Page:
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Categorized | Capital Markets

Californian city of Stockton files for bankruptcy

Posted on June 29, 2012

The California city of Stockton has filed for bankruptcy protection after failing to cut deals with creditors over crippling labour and borrowing costs, the largest bankruptcy of a US city in decades.

“Our general fund resources are depleted and we cannot allow the city to spiral into uncontrolled default,” said Bob Deis, city manager on Thursday. “Bankruptcy stops a barrage of lawsuits and allows the city breathing room while working toward a plan of adjustment and moving Stockton forward.”

    Under the plan adopted by the city council on Tuesday, the city will suspend payment on bonds, cut the salary and benefits of municipal employees, end contributions for retiree’s medical insurance and modify labour agreements.

    The city however said that its residents will not see any changes in services from the plan and pledged to continue to pay workers and vendors on time.

    “We are extremely disappointed that we have been unable to avoid bankruptcy,” said Mayor Ann Johnston. “This is what we must do to get our fiscal house in order and protect the safety and welfare of our citizens. We will emerge from bankruptcy with a solid financial future.”

    Stockton’s financial woes stem from a decade of over-borrowing and overambitious revenue projections based on a housing boom that went bust with the foreclosure crisis in 2009.

    The city, with a population of 300,000, faces $319m in outstanding debt, plus $450m in health insurance and pension liabilities for city pensioners. It forecast a $26m deficit in the budget for the next fiscal year, starting on Sunday.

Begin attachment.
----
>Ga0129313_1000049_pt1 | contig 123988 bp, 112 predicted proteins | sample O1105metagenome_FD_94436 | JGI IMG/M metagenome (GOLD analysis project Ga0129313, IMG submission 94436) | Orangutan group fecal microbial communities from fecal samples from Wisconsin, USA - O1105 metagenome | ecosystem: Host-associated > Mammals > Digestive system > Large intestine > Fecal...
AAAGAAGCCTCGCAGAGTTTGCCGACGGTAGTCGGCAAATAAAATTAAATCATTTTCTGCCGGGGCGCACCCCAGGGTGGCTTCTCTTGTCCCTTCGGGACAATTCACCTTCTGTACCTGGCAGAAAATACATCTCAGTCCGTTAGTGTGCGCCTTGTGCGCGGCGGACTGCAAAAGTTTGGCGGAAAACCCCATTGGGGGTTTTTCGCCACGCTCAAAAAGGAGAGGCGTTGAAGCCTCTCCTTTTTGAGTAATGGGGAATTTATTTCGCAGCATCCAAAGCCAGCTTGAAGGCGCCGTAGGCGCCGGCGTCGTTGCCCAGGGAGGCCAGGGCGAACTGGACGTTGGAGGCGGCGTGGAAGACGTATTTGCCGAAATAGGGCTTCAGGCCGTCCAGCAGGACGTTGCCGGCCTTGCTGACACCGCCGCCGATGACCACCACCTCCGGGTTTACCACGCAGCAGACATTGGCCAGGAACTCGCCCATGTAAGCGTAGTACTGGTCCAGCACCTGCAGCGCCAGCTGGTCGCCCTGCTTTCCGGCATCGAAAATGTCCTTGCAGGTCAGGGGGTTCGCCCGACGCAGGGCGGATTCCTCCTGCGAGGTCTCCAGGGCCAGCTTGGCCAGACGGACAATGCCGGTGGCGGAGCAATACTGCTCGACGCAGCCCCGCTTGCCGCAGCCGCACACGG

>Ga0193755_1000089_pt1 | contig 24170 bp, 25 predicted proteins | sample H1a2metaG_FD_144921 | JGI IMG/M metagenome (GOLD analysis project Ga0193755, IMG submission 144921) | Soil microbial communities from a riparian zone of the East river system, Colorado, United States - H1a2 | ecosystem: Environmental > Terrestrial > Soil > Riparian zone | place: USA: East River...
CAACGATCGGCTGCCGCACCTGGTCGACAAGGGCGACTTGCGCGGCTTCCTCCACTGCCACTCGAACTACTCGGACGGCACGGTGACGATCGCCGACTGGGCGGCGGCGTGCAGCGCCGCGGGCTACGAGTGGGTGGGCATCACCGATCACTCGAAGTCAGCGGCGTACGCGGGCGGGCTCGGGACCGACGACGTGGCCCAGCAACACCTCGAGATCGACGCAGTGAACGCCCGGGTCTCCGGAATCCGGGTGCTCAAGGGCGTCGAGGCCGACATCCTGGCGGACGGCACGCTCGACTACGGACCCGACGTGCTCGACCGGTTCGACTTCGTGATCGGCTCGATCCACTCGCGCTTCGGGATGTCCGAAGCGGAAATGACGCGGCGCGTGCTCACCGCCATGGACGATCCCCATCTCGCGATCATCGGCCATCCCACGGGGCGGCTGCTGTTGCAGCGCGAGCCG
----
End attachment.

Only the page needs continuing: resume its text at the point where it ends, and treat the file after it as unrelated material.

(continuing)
It was the first to turn to a new California law, AB 506, which allowed the city to pursue professional mediation with its creditors to reach an agreement before going to a bankruptcy court.

    Stockton is the largest city by population to file for Chapter 9 since at least 1960, according to James Spiotto, a partner at the law firm Chapman and Cutler.

    There have only been 49 filings for cities, towns and counties since 1980, he said.

    Over the past few years, concerns have grown of rising defaults and bankruptcies for US municipalities as many areas remain squeezed by a fall in tax revenues after the recession and property bust at the end of the past decade.

    Jefferson County, Alabama, last year filed the largest municipal bankruptcy in terms of debt. But fears of sweeping local failures have yet to materialise. That has cheered the US municipal bond market, where states and local governments raise money, which has rallied in 2011 and 2012.

    Yields have fallen to historic lows in line with falling rates for US government bonds.

    Since the Great Depression, investors in the muni debt of cities have largely recouped their money even in cases of default and bankruptcy. Rating agencies Standard & Poor’s and Moody’s however both cut their ratings on Stockton’s debt on Wednesday following the city council’s vote for bankruptcy.